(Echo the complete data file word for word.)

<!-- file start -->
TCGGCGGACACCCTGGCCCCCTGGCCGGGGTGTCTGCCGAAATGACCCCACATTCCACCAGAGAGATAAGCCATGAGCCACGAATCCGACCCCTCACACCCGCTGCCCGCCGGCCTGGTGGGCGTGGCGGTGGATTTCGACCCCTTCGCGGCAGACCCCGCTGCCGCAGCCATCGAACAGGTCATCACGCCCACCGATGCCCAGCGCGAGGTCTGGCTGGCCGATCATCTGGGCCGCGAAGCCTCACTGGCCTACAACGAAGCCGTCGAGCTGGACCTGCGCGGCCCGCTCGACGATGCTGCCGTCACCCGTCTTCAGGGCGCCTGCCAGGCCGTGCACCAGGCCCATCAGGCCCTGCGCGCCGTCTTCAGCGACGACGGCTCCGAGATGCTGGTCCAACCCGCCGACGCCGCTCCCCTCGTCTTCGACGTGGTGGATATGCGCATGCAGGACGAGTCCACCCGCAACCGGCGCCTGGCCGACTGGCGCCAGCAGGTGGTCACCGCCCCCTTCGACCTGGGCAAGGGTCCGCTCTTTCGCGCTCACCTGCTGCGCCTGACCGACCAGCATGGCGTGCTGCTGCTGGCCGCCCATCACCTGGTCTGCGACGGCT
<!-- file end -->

TCGGCGGACACCCTGGCCCCCTGGCCGGGGTGTCTGCCGAAATGACCCCACATTCCACCAGAGAGATAAGCCATGAGCCACGAATCCGACCCCTCACACCCGCTGCCCGCCGGCCTGGTGGGCGTGGCGGTGGATTTCGACCCCTTCGCGGCAGACCCCGCTGCCGCAGCCATCGAACAGGTCATCACGCCCACCGATGCCCAGCGCGAGGTCTGGCTGGCCGATCATCTGGGCCGCGAAGCCTCACTGGCCTACAACGAAGCCGTCGAGCTGGACCTGCGCGGCCCGCTCGACGATGCTGCCGTCACCCGTCTTCAGGGCGCCTGCCAGGCCGTGCACCAGGCCCATCAGGCCCTGCGCGCCGTCTTCAGCGACGACGGCTCCGAGATGCTGGTCCAACCCGCCGACGCCGCTCCCCTCGTCTTCGACGTGGTGGATATGCGCATGCAGGACGAGTCCACCCGCAACCGGCGCCTGGCCGACTGGCGCCAGCAGGTGGTCACCGCCCCCTTCGACCTGGGCAAGGGTCCGCTCTTTCGCGCTCACCTGCTGCGCCTGACCGACCAGCATGGCGTGCTGCTGCTGGCCGCCCATCACCTGGTCTGCGACGGCT